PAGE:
The Cyclist by Anthony Neil Smith

The Cyclist by Anthony Neil SmithThere is a thin line between crime and horror, Stephen King’s Misery and Jeff Lindsay’s Dexter series spring to mind. You can now add Anthony Neil Smith’s The Cyclist to this list. Smith’s latest book tells the story of Judd, a washed-out Navy SEAL in the US, who falls in love with Cat, a co-worker who lives in Scotland. Judd’s dismissal from the Navy was, shall we say, due to a colossal fuckup – in a panic, he fired live ammunition at his SEAL instructor and hit him several times. Dealing with this pain of being unceremoniously discharged, Judd returns home to Minnesota where he tries to bury his problems by cycling hundreds of miles at a time.

Cat asks Judd to visit and he abandons everything in Minnesota meet up with Cat for a cycling vacation of Scotland. It’s his final act of desperation as what better way to deal with his problems than to run away half-way around the world.

This is the second book I’ve read of Anthony Neil Smith and his third book published since August 2017. Smith may be more prolific than fellow crime writer Eric Beetner, but probably not. Like Castle Danger: Woman on Ice, Smith’s The Cyclist takes a strong turn half-way through as Judd goes from a shell of a man grasping for some sort of meaningful existence to a man desperately fighting for his life and others.

As I wrote at the beginning, Smith’s The Cyclist blurs the line between crime and horror. Smith had me turning my head away from the pages and wincing in pain at the terror. In a recent interview with author Tom Leins at Dirty Books, Leins asked, “Given the right break, The Cyclist feels like it could resonate with a mainstream audience – was that intentional?”. Smith replied:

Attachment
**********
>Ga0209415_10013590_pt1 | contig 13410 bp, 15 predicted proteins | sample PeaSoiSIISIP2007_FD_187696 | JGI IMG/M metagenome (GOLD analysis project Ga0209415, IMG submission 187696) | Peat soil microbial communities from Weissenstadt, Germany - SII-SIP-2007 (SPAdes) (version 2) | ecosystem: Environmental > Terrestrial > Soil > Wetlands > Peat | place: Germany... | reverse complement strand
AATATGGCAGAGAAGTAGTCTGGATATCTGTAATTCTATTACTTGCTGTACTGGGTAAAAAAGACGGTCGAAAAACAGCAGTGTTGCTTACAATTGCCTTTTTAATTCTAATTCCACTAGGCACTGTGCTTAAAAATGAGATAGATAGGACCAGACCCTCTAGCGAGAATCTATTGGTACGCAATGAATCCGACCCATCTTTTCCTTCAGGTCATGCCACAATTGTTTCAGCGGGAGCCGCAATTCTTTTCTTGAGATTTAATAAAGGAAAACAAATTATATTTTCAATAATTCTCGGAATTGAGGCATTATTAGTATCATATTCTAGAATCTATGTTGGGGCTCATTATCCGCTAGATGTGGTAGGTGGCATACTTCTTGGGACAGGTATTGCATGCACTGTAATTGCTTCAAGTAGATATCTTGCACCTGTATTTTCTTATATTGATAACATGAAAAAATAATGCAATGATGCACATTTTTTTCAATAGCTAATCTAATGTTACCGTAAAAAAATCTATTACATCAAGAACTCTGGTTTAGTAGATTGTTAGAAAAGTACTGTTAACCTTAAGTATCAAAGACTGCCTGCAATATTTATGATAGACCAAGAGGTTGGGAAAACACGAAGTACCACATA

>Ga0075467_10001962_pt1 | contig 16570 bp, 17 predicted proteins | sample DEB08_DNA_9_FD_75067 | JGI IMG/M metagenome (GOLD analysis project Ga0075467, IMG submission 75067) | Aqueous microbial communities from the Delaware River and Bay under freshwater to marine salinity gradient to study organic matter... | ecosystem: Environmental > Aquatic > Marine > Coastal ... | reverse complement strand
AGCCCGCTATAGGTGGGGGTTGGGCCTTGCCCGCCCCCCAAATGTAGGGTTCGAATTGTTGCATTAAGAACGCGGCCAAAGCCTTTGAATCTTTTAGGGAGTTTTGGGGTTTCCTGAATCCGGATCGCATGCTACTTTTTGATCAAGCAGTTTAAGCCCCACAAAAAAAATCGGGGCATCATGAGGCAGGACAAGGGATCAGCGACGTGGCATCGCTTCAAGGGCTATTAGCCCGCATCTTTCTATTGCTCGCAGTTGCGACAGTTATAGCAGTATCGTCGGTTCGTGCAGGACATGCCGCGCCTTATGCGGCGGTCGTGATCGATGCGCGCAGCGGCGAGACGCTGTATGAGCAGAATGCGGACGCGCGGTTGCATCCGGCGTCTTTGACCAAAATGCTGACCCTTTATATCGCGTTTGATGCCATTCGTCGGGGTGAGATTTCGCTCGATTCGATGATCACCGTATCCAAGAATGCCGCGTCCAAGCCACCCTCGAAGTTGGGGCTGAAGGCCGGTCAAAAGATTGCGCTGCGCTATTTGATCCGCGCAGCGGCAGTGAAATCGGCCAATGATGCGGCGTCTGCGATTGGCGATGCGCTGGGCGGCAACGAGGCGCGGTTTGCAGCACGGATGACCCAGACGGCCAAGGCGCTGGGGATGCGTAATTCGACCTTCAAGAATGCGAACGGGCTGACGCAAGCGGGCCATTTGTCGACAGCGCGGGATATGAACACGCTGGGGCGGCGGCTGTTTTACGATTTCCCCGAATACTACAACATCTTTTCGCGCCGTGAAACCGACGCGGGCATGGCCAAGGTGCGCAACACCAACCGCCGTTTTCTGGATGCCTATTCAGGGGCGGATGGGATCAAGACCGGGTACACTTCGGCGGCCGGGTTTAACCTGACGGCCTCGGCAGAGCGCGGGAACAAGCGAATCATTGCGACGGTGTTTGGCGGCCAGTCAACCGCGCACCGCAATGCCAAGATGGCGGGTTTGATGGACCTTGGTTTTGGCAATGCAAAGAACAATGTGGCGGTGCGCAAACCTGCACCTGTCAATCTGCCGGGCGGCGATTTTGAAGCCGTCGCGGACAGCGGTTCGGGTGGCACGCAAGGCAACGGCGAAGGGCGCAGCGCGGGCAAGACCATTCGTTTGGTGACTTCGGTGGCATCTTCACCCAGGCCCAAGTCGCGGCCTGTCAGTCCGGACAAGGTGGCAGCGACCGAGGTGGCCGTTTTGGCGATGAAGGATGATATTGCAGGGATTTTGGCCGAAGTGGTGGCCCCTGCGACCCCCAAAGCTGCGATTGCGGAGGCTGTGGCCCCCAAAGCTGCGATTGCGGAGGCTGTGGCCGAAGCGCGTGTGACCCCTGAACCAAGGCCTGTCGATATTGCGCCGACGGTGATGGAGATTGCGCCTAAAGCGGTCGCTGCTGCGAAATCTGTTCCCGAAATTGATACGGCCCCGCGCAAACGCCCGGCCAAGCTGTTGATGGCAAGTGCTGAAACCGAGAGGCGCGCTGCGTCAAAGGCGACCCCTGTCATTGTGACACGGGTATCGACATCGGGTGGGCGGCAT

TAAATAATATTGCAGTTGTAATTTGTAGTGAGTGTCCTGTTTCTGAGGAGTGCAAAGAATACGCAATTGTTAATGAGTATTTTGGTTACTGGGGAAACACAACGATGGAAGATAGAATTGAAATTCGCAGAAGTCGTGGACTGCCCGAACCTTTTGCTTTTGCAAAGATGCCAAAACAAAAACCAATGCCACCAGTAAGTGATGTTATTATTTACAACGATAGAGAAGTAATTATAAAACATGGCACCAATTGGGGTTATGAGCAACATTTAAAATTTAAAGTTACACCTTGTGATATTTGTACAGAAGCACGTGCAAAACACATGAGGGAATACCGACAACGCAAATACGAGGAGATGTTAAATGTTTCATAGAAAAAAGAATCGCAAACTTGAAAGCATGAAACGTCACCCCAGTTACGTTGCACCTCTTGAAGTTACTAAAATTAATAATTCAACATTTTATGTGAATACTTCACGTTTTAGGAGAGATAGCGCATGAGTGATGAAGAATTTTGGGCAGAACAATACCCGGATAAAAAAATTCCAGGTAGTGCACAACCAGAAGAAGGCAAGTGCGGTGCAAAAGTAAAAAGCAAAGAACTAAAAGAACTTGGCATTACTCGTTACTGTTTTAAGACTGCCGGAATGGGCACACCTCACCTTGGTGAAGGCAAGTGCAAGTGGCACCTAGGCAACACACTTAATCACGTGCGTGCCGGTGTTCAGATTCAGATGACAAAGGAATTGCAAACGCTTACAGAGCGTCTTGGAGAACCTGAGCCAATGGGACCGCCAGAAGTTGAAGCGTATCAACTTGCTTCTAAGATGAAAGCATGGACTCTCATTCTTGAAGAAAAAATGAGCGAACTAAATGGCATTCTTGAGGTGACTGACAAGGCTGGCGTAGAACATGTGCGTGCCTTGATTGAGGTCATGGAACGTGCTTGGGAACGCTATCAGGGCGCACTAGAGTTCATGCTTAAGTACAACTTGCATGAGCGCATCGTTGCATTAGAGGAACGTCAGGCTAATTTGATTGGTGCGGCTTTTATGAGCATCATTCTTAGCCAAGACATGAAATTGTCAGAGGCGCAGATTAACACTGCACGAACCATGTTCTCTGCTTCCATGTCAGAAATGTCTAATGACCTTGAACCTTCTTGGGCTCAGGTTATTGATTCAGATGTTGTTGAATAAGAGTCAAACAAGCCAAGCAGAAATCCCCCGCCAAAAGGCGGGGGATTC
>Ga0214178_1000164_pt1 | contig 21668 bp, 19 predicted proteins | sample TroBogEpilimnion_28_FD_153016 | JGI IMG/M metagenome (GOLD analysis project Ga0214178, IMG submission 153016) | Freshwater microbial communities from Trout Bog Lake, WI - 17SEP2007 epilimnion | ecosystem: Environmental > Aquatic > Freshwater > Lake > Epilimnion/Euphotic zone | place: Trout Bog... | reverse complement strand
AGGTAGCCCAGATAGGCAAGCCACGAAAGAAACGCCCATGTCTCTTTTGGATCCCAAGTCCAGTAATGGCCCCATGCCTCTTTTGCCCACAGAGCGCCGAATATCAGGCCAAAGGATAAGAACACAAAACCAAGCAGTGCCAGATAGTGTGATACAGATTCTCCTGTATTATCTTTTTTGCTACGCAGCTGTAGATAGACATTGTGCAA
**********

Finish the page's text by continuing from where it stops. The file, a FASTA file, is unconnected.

Absolutely. I’ve written thirteen previous novels, all of which have attracted a “cult” audience, I’d say, and some of the early ones were really rough “gonzo noir.” And I love those books! However, I’ve always dreamed of a larger audience enjoying my books, the same way I enjoy a lot of mainstream thrillers and crime novels. So that’s a goal of mine: to learn how to write a book that can reach out and grab a very large swath of thriller readers. THE CYCLIST is another step on that journey. I mean, some writers may scoff at James Patterson or John Grisham, but they must know *something* I haven’t figured out yet in order to have so many people love to read them.

Not only do I agree with Leins that The Cyclist could, even should, connect with that mainstream audience, it can keep those fans of Smith’s earlier work happy as well. Currently selling for $2.99, The Cyclist is a steal compared to the $14.99 for Baldacci or Patterson’s latest thrillers. Pick it up, read it and then recommend Smith’s The Cyclist to your friends that only read Stephen King, Lee Child and the rest.

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